MM: The reasons for women being at higher risk for stroke if they are in a diabetic or pre-diabetic state may be unclear but what is very clear is that women must be more cognizant, careful and pro-active about placing themselves in a healthier lifestyle and preventing themselves from entering these at risk states in the first place. Appropriate dietary regimens, exercise, supplements and when necessary, medications can no longer be ignored if a person is at a risk of stroke.
Lancet 2014 Mar 7
Sex Differences in Diabetes-Associated Risk for Stroke
Excess risk for stroke was higher in diabetic women than in diabetic men.
Compared with men, women have higher relative risk for fatal coronary heart disease associated with diabetes, even after adjustment for differences in other cardiovascular risk factors. Is the same true for stroke? To find out, researchers analyzed data from 64 cohort studies (>775,000 adults with and without diabetes), conducted in various countries, in which sex-specific relative risks were reported for fatal and nonfatal strokes; follow-up ranged from 5 to 32 years.
After adjustment for multiple other risk factors, relative risk for fatal or nonfatal stroke associated with diabetes was 2.28 in women and 1.83 in men — a significant difference. These risks were not affected significantly by study duration, year of study enrollment, region, age, smoking status, or stroke subtype.
Comment: Citing evidence that the liver and skeletal muscle tend to be more sensitive to insulin in women than in men and that prediabetic women have greater endothelial dysfunction and more severe hypertension than prediabetic men, the authors propose that women might accumulate more cardiovascular risk before progressing to overt diabetes. Reasons for these sex differences remain unclear, but this study calls attention to the particular importance of optimizing management of known cardiovascular risk factors in prediabetic and diabetic women.
Citation(s): Peters SAE et al. Diabetes as a risk factor for stroke in women compared with men: A systematic review and meta-analysis of 64 cohorts, including 775 385 individuals and 12 539 strokes. Lancet 2014 Mar 7; [e-pub ahead of print]"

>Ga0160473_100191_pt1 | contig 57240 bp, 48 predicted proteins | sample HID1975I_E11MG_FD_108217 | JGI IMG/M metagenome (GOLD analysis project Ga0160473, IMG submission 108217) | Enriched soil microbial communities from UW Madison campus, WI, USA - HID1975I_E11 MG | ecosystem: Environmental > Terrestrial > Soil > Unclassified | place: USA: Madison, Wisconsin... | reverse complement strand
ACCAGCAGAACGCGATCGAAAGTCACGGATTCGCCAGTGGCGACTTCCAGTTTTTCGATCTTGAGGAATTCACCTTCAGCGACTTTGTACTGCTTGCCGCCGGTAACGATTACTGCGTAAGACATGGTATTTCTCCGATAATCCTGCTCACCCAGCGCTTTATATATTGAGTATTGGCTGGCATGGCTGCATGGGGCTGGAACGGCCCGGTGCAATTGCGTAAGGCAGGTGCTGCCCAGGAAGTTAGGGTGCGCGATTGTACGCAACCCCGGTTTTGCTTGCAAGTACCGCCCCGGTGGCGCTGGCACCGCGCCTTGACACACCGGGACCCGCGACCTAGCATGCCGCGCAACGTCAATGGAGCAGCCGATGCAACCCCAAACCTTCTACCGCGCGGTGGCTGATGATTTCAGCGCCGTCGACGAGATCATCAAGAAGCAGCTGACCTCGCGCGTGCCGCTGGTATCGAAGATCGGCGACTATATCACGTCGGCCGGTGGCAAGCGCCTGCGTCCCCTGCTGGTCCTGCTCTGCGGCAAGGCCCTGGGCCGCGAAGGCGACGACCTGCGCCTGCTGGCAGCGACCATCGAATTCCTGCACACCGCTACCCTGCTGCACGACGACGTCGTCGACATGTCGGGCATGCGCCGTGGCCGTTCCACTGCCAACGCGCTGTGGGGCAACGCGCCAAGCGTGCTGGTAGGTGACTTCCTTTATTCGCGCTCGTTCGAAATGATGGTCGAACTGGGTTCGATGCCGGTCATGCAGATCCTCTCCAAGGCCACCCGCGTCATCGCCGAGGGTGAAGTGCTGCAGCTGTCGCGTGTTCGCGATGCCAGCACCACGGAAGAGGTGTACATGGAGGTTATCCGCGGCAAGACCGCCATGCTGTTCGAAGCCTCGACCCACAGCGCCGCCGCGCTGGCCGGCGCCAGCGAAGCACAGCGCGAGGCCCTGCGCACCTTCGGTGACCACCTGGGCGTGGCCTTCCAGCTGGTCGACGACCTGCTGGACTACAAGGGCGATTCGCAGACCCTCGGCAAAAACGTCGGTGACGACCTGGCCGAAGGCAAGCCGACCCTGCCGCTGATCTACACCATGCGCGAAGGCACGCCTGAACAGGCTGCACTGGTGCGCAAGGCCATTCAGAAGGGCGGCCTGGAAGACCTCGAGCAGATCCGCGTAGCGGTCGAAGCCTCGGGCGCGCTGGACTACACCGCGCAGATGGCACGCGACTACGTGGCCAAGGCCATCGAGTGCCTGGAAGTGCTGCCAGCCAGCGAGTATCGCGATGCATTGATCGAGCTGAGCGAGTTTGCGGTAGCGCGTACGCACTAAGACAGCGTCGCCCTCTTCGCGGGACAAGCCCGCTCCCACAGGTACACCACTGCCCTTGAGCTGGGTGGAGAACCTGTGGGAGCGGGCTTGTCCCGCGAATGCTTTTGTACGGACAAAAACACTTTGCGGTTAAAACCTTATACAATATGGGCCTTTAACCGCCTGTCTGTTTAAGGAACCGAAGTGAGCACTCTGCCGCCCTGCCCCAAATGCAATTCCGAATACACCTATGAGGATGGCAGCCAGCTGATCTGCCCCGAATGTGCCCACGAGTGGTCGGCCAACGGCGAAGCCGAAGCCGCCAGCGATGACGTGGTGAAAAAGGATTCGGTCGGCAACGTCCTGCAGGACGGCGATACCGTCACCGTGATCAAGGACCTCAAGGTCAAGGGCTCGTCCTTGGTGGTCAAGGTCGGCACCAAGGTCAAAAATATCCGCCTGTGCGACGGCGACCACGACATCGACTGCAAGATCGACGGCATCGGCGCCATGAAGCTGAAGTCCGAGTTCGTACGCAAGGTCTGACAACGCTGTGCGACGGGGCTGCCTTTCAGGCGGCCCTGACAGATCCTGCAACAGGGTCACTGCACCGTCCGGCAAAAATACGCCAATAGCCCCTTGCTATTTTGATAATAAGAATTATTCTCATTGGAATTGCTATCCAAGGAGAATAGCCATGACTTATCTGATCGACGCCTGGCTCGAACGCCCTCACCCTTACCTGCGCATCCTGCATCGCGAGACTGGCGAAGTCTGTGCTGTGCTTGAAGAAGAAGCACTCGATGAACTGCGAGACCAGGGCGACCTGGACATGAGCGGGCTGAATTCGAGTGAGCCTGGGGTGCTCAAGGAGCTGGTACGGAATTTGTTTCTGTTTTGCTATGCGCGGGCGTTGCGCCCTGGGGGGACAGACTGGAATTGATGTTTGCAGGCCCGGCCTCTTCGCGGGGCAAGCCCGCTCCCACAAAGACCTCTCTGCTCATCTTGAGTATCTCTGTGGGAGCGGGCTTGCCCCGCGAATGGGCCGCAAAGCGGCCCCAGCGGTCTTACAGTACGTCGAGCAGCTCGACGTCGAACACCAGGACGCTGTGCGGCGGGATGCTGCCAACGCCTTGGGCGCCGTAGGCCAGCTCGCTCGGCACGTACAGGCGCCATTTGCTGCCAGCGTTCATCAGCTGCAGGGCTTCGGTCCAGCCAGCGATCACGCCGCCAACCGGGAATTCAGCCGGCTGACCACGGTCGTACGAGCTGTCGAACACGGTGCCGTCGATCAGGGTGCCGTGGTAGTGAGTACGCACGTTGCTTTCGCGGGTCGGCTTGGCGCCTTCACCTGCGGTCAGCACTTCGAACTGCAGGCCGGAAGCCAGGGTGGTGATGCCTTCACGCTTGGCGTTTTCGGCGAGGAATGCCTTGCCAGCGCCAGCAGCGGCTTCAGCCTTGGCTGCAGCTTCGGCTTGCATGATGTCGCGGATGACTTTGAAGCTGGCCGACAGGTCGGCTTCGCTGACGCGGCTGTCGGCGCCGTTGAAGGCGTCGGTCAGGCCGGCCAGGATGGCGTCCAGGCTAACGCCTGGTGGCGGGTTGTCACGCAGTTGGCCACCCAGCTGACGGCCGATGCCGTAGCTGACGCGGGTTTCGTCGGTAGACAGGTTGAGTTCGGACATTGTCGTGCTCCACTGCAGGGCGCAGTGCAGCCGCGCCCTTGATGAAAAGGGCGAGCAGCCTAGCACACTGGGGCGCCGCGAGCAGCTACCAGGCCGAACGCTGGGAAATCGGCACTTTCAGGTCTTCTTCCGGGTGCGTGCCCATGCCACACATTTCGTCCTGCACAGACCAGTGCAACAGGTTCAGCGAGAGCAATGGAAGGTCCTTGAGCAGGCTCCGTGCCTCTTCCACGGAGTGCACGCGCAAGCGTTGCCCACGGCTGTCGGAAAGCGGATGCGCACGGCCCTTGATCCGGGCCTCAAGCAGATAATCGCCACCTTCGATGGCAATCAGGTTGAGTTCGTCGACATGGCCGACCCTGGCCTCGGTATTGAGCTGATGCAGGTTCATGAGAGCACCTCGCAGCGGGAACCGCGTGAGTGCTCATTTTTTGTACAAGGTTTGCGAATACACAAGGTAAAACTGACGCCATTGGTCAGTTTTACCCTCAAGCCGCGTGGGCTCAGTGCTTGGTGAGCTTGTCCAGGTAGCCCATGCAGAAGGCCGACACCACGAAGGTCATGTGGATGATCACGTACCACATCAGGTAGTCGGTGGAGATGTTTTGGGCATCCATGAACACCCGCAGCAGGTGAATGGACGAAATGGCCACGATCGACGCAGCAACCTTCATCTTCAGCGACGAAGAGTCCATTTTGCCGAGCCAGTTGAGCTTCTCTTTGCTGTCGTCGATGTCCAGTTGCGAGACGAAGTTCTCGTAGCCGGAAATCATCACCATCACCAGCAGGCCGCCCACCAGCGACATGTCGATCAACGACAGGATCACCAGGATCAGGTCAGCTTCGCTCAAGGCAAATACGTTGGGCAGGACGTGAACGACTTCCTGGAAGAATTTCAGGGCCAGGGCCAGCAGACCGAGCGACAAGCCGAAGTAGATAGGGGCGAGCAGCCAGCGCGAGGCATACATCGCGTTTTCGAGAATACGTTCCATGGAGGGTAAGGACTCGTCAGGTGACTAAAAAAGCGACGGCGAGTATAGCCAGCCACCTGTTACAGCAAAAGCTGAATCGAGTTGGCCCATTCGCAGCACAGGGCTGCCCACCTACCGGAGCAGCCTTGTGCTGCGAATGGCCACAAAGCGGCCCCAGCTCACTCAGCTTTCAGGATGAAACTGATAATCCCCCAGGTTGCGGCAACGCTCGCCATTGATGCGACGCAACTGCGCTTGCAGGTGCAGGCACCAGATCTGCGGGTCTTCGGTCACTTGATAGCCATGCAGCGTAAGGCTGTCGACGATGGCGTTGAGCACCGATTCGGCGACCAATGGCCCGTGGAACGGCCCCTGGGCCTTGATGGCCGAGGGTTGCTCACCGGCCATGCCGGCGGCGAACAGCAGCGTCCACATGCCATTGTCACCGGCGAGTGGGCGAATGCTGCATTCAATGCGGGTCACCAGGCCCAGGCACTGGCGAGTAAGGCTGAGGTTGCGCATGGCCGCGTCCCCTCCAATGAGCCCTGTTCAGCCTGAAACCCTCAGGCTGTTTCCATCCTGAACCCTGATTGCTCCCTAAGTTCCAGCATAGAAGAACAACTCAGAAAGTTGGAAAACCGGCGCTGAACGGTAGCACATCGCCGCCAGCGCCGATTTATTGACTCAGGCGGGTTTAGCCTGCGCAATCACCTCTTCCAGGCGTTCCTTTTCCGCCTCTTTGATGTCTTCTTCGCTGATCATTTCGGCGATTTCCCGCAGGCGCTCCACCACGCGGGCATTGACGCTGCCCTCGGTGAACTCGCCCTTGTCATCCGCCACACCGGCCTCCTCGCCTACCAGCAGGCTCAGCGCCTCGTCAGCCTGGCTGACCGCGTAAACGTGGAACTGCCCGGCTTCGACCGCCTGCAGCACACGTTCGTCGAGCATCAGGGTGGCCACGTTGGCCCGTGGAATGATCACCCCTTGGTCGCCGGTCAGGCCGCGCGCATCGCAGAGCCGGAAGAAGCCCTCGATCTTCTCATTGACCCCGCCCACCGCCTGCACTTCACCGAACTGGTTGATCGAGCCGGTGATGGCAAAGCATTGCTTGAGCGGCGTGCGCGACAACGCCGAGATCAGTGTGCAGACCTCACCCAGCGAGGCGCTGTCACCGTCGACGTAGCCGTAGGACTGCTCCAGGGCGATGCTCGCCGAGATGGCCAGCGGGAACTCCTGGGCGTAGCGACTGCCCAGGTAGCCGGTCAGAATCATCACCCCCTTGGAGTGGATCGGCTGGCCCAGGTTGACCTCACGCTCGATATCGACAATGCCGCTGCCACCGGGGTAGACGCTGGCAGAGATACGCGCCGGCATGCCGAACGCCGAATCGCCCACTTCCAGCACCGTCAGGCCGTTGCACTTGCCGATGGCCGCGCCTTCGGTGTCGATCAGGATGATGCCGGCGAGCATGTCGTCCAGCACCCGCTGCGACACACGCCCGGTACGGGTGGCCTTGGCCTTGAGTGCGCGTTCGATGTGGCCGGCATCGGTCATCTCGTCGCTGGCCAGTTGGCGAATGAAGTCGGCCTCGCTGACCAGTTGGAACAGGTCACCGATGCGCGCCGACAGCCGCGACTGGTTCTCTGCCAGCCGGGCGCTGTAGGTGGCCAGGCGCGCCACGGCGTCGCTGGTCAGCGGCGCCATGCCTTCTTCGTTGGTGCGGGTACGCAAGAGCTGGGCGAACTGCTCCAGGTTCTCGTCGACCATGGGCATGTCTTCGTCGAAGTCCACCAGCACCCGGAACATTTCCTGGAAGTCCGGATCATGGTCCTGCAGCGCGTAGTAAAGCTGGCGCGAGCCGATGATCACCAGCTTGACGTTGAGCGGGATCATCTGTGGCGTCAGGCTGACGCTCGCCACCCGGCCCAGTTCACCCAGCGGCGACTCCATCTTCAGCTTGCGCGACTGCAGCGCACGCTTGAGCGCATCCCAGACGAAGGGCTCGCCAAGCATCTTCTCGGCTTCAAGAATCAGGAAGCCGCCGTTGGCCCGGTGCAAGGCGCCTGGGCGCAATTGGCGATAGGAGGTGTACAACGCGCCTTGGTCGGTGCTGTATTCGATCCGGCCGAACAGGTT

Top of Page


MM: Early detection before conditions can worsen are a key to prevention of long lasting brain injury. This is an example of when additional testing is appropriate because a simple observation may be insufficient to assess an underlying or hidden problem.
Elevated Blood Biomarker Potentially Useful in Concussion Diagnosis
By Kelly Young
The plasma biomarker total tau (T-tau) appears to increase after a sports-related concussion, according to a JAMA Neurology study.
Researchers collected blood samples from nearly 300 professional hockey players in Sweden before their season and after a friendly game. Of these, 28 also had their blood analyzed after a concussion.
The biomarker with the greatest diagnostic accuracy was T-tau, which is a marker of axonal damage. T-tau levels increased immediately after the injury, and the 1-hour T-tau concentrations predicted the time to symptom resolution. S-100 calcium-binding protein B (S-100B), a marker for astroglial injury, reached peak levels during the hour after concussion, but S-100B levels were also increased after a friendly game with no head injury.
Editorialists conclude: "It is likely that biomarker panels measuring tau as well as other proteins that reflect astrocytic, endothelial, and microglial pathobiology will ultimately be required for blood biomarkers to fulfill their promise in the clinical management of [traumatic brain injury]."
Top of Page